Once labour was fully underway, we began our pain relief starter menu: lashings of squatting and swaying, a sprinkling of paracetamol, bathed in relaxing hypnobirth music – a good beginning. We progressed to a main course of TENS machine accompanied by frequent glugs of gas and air (Katja claims neither were necessary, but she nearly belted me when I suggested taking them away!).
Interestingly, for us the best relief came from the simplest sources. Wrapped around Katja’s waist, the heatpack really helped, so I was kept busy topping it up in the microwave. And the pool was great, though filling it with two and a half baths worth of 37 degree womb-temperature water stretched both our ageing boiler and my wits – in itself justifying the reassuring presence of Donna our doula!
Labour lasted eleven hours, and I was also kept busy bringing cold coconut water for Katja (and catching it in the bowl when she threw it all up!). My back massages appeared to help, thought I knew when to stop as my hands were unceremoniously brushed away. And my encouragement to breathe seemed to work, though after a few hours I was boring even myself (and irritating Katja, who informed me we’d now entered the pushing stage!).
Overall it was great: rather than stressing about when to go to hospital, I spent much of the labour with the cat on my lap next to the pool! But it wasn’t all relaxation for dad – my biggest challenge of all was to repeatedly change the music as Venga Boys kept creeping onto the playlist...
Only occasionally did I did get a bit wobbly: as the baby approached, Katja asked the midwife to cut through the remaining membranes with a rusty coathanger (in my mind – actually a perfectly sterile and expertly-applied ‘amni-hook’). Then the head appeared but quickly decided to go back inside; and moments later the calming blue water turned a worrying red. A glance from our kindly doula and a quiet word from the chilled midwives reassured me all was well.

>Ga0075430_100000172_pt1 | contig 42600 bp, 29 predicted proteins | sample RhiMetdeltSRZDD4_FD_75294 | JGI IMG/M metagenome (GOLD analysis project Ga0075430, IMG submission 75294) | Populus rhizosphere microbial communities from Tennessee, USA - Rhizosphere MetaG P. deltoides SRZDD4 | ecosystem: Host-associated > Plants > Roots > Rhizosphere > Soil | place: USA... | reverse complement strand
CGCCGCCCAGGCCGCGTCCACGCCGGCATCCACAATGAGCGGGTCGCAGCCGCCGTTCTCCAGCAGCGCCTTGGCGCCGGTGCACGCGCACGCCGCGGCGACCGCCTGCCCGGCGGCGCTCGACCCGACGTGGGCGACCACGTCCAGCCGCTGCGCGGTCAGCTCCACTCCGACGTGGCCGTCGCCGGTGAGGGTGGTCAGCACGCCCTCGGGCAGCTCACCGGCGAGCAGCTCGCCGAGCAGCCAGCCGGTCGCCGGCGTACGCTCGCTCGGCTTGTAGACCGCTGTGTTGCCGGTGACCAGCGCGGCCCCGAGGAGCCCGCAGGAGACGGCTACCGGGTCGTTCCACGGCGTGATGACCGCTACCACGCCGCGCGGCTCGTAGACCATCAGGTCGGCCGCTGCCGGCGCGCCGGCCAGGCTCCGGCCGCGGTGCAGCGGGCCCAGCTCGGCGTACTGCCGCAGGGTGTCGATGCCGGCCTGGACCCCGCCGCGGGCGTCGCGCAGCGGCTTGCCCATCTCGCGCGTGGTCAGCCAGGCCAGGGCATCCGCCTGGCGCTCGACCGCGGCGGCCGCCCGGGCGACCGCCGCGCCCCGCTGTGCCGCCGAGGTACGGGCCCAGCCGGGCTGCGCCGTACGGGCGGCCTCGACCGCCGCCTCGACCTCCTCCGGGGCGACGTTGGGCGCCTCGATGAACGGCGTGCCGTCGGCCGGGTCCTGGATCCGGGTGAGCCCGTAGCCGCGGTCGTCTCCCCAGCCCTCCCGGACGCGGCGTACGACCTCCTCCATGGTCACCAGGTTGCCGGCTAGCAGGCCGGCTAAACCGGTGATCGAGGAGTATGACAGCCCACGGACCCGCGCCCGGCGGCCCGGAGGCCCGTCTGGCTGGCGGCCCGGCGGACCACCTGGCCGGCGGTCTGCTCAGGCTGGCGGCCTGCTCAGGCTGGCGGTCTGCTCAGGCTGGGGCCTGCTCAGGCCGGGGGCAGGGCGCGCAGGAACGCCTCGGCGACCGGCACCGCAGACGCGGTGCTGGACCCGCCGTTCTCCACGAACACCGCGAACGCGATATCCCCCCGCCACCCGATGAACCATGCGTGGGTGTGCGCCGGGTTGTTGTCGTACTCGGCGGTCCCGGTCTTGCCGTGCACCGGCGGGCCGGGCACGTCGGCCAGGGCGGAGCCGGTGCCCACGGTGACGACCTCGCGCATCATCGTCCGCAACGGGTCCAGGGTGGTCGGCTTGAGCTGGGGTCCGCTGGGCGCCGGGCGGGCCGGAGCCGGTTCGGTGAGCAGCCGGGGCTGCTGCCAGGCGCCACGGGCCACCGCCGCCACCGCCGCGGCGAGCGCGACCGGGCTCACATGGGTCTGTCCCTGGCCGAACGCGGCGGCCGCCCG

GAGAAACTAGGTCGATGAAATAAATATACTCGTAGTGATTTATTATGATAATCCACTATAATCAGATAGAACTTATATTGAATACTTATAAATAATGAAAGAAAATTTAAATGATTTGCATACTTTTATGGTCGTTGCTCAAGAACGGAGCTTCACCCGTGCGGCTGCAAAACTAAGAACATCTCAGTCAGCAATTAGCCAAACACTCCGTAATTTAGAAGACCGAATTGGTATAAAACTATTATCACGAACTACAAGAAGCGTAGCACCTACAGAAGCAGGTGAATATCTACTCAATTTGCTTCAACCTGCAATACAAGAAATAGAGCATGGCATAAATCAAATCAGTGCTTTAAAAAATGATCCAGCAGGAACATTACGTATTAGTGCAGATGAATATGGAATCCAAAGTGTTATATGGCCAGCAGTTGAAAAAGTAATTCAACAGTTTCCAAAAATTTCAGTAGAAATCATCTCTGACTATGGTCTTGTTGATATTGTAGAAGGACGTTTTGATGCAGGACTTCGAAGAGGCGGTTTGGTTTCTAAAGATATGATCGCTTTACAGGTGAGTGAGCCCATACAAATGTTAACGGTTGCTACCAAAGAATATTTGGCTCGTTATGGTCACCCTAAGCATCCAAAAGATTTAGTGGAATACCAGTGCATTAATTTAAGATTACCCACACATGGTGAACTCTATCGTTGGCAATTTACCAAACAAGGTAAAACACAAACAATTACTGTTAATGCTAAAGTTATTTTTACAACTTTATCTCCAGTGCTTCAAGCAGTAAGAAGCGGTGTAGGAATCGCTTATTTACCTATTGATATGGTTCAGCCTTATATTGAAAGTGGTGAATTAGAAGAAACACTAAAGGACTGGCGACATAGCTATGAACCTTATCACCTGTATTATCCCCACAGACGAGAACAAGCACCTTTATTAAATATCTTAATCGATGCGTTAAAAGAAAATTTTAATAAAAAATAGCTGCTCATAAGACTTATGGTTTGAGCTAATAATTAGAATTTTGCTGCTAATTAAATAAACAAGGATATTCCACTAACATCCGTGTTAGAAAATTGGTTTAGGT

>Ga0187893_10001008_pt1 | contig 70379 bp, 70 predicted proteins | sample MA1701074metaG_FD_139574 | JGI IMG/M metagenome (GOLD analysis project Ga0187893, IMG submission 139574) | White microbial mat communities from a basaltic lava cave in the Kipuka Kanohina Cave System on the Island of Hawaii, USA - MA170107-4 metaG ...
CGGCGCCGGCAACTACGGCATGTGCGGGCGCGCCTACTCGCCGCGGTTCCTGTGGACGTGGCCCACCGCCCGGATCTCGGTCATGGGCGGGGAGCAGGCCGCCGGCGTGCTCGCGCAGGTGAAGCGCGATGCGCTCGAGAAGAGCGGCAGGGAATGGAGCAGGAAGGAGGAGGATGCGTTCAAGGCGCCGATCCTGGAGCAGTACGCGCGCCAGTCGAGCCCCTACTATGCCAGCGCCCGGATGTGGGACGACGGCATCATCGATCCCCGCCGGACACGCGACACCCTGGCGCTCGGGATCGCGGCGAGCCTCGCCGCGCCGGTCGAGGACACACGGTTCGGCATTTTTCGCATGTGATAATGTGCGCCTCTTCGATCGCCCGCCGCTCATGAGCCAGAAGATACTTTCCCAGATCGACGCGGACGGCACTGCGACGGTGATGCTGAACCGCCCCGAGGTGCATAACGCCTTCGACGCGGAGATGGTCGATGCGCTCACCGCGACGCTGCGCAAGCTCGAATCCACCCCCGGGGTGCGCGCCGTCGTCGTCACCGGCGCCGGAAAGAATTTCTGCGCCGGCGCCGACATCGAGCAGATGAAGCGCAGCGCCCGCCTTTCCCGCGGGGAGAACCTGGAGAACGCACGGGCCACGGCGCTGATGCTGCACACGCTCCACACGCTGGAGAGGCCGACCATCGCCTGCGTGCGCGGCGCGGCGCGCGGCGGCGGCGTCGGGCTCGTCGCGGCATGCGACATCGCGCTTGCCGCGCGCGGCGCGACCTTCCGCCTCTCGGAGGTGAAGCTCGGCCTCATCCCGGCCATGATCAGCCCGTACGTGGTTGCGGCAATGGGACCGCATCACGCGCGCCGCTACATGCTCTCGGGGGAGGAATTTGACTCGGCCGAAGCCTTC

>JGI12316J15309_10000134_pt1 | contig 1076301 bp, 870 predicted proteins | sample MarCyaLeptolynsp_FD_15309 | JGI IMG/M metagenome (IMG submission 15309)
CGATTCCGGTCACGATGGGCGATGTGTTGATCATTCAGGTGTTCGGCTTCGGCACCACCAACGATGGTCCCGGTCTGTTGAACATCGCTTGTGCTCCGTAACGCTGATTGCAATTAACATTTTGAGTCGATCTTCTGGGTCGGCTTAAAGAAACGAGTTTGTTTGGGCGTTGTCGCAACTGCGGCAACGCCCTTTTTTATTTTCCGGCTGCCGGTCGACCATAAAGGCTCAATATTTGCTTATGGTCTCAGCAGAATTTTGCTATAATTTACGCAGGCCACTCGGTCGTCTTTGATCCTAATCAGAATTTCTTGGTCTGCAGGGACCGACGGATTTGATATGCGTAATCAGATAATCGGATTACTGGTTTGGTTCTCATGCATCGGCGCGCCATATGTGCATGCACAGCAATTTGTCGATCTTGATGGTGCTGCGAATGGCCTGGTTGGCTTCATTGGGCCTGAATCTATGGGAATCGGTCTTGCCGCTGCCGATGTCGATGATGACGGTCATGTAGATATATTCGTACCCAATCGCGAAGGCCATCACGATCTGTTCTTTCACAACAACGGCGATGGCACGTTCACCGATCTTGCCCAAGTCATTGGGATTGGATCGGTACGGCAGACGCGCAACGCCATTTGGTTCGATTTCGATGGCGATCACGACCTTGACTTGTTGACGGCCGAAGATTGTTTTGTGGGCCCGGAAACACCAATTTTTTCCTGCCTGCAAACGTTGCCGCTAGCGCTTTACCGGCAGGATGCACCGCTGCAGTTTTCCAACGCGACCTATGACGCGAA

After hours of labour, the moment of birth happened quickly, and was wonderful. Baby emerged with her hand by her face (‘waving’), so needed a gentle nudge from the midwife, who then guided her into Katja’s hands – so it was proud new mum herself who lifted our baby from the water; what a special moment.
Suddenly, after nine months of patting a bump, I was holding my pink, gurgling, bright-eyed daughter. I’ve no idea where her long dark hair comes from, but her eyebrows and frown looked dad-like to me, and I was predictably smitten.
That wasn’t quite the end of it. After a while to get all the goodness, we clamped the cord and I was allowed to ceremonially snip (hack) it apart. She weighed in at a hefty 4kg, making me even more respectful of her amazing mum – who at that moment was quietly delivering the placenta on the sofa! Baby’s waving on entry had left mum with a bit of a tear, so the no-nonsense midwives quickly stitched her up on the kitchen table – how cool is that?
So as dawn approached, and after a celebratory sip of champagne with our doula and the midwives, we were left alone – tired, delighted, holding our beautiful, healthy baby girl – and happily in our own home.